"Many of the patients reported a reduction in pain and stiffness during this illusion," said lead researcher Laura Case.  Case, who works in the lab of Vilayanur S. Ramachandran, one of the originators of the therapy, said the team must complete additional work on mirror training for arthritis before they can say it will have long-term benefits.

Their research builds on work performed last year by psychologists at the University of Nottingham.  Using a similar technique known as "illusory manipulation" in which a computer, a video screen and illustrations distort the size of a limb much as a fun-house mirror would, they tested on a group of 20 seniors with painful arthritis to see whether it would have any effect. 

After one session, 85 percent of participants said their pain was cut in half and six reported their pain had completely vanished -- though there was no follow up to see how long the pain reduction lasted.

Copyright 2012 ABC News Radio


Warning Signs of Arthritis in Pets

Janie Airey/Lifesize/Thinkstock(NEW YORK) -- Millions of Americans are living with the pain of osteoarthritis, and so are millions of pets.

According to veterinarians, it's one of the most under-diagnosed conditions in their field, and unlike their human counterparts, animals must suffer in silence.

Since pets can't express that they're in pain, vets say there are certain warning signs owners should watch out for, ranging from physical signals to behavioral changes.  And while the joint damage caused by osteoarthritis can't be reversed, the pain can be treated.  But early diagnosis is critical.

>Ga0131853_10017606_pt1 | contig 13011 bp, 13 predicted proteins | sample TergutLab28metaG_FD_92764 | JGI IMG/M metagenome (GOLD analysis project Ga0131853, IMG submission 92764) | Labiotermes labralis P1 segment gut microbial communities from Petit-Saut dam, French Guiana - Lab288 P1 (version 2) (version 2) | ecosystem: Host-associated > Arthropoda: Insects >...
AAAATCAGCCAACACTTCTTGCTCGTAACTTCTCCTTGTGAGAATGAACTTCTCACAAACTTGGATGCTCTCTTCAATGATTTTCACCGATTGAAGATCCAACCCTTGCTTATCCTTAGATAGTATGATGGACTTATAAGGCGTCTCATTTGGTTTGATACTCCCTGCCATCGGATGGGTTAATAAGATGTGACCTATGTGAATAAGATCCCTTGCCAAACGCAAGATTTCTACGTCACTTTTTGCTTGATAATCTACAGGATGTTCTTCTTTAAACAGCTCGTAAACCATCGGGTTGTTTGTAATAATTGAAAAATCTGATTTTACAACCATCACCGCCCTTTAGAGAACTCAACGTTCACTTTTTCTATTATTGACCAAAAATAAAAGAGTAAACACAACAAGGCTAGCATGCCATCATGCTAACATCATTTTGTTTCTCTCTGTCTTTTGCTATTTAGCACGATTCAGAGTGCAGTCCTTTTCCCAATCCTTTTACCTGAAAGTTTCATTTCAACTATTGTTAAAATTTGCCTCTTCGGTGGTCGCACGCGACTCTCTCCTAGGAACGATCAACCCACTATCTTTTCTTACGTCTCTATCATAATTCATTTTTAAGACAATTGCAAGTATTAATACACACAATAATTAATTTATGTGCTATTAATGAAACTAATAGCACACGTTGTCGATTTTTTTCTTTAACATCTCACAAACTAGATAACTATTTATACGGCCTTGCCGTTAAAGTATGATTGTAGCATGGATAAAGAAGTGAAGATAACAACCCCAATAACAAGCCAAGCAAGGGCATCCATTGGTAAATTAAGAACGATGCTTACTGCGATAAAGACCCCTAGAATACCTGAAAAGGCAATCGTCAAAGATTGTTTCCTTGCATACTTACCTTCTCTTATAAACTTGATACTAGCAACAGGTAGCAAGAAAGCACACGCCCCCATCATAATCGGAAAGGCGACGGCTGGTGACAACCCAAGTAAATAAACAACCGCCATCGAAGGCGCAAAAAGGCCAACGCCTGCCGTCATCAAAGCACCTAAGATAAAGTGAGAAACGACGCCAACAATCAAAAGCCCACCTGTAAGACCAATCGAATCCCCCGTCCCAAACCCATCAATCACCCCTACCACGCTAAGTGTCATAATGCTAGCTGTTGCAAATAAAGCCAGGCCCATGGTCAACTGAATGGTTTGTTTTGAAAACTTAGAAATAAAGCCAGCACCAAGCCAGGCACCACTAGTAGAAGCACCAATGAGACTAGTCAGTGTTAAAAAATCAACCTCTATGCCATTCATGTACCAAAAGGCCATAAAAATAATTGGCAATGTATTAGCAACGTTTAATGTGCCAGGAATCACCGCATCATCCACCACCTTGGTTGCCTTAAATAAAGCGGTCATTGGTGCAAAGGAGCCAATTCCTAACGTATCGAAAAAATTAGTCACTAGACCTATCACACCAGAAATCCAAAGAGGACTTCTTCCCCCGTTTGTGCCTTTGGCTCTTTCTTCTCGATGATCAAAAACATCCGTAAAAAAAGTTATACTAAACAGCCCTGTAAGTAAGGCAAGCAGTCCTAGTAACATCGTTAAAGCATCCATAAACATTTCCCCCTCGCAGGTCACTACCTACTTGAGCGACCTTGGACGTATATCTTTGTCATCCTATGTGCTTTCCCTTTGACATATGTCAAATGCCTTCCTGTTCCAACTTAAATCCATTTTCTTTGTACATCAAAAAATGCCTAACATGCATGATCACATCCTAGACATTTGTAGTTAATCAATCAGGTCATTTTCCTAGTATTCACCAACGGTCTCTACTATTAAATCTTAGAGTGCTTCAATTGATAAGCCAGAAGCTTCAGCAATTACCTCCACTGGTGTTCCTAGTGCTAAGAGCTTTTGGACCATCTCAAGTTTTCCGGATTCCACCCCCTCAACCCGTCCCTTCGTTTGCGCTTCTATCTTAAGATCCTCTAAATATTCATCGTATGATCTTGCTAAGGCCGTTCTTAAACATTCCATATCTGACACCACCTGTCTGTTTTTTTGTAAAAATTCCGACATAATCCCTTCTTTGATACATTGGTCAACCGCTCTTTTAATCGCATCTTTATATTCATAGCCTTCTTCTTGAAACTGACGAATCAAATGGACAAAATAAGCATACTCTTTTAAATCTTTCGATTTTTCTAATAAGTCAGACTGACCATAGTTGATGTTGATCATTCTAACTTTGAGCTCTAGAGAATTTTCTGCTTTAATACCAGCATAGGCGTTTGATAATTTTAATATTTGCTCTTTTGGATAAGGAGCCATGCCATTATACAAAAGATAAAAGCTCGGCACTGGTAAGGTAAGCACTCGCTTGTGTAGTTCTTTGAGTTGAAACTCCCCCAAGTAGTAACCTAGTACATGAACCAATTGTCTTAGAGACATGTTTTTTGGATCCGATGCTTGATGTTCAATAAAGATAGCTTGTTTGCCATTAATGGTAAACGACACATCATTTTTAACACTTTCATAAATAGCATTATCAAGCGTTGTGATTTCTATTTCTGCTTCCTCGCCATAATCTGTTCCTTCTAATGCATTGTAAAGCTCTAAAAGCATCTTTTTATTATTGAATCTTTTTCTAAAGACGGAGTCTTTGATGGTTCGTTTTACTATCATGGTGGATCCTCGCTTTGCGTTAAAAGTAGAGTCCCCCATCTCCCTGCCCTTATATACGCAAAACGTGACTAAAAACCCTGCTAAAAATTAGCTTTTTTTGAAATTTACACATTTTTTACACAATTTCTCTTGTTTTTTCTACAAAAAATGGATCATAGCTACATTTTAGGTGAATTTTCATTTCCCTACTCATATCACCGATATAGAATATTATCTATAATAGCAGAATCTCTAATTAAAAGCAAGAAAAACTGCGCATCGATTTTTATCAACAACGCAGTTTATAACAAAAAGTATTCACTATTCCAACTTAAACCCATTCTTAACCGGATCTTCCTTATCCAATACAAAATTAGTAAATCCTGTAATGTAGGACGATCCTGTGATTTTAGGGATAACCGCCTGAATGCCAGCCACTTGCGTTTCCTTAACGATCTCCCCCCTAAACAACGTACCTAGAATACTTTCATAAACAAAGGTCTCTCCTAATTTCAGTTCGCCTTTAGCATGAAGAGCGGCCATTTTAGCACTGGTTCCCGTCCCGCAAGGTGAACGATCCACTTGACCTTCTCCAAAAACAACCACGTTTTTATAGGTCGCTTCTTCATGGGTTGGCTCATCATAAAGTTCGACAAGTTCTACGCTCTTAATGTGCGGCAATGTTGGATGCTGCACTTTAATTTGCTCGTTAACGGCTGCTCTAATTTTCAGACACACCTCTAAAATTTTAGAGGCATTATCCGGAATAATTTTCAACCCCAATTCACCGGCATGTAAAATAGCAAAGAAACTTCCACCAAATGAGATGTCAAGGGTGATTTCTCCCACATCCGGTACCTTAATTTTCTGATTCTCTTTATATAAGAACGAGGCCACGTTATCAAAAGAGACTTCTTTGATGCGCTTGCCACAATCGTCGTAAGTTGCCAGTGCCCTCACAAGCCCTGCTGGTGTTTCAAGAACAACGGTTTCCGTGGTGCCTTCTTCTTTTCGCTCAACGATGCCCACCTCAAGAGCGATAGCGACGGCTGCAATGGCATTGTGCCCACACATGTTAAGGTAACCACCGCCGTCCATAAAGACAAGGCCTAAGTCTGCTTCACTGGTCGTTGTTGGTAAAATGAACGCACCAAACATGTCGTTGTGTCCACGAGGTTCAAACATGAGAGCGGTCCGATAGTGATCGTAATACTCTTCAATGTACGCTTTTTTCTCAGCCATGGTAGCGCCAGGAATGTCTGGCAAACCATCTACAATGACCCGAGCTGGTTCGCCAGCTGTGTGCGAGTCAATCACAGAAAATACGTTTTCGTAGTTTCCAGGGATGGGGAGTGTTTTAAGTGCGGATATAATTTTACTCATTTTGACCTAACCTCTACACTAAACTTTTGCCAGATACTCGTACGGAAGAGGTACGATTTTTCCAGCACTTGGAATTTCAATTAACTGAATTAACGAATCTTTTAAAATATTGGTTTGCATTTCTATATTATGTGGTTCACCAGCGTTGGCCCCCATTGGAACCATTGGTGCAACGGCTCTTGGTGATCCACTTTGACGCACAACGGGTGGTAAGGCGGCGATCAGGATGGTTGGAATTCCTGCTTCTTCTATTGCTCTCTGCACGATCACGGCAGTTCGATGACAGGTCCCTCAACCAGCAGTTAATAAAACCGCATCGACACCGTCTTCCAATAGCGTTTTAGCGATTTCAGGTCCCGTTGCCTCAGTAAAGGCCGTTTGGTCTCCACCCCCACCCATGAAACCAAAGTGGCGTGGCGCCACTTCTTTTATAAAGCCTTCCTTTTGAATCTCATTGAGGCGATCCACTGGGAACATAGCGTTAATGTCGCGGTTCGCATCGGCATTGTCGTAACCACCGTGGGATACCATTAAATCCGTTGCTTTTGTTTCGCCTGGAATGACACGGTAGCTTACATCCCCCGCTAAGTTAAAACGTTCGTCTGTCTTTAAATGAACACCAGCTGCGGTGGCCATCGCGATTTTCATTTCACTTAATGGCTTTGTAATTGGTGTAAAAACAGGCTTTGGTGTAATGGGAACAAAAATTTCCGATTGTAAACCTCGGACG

"Arthritis is easier to diagnose in dogs," said Duncan Lascelles, professor of surgery and pain management at North Carolina State University College of Veterinary Medicine.  "We ask them to perform certain activities, like going for walks or jumping in the car to go for a ride.  We go and do activities together, so if we're observant, we can see alterations in the animals' ability to perform them."

Dogs may not want to walk as far, or may appear to tire easily, he said.  They may also hesitate before jumping or walking.

"Dogs may also be slow to rise on their back legs, or may limp, or they may bunny-hop instead of using their normal stride," said Marty Becker, a veterinarian in Coeur d'Alene, Idaho, and a columnist for

Cats don't move around as much and are lower to the ground, but there are certain cues that they may be in pain.

"They may be less likely to jump on window ledges or onto furniture, or people may start moving furniture to help the cat and not realize the cat is actually in pain," said Lascelles.

Cats may also not use the litter box if it's too high and may stop grooming themselves, Becker said.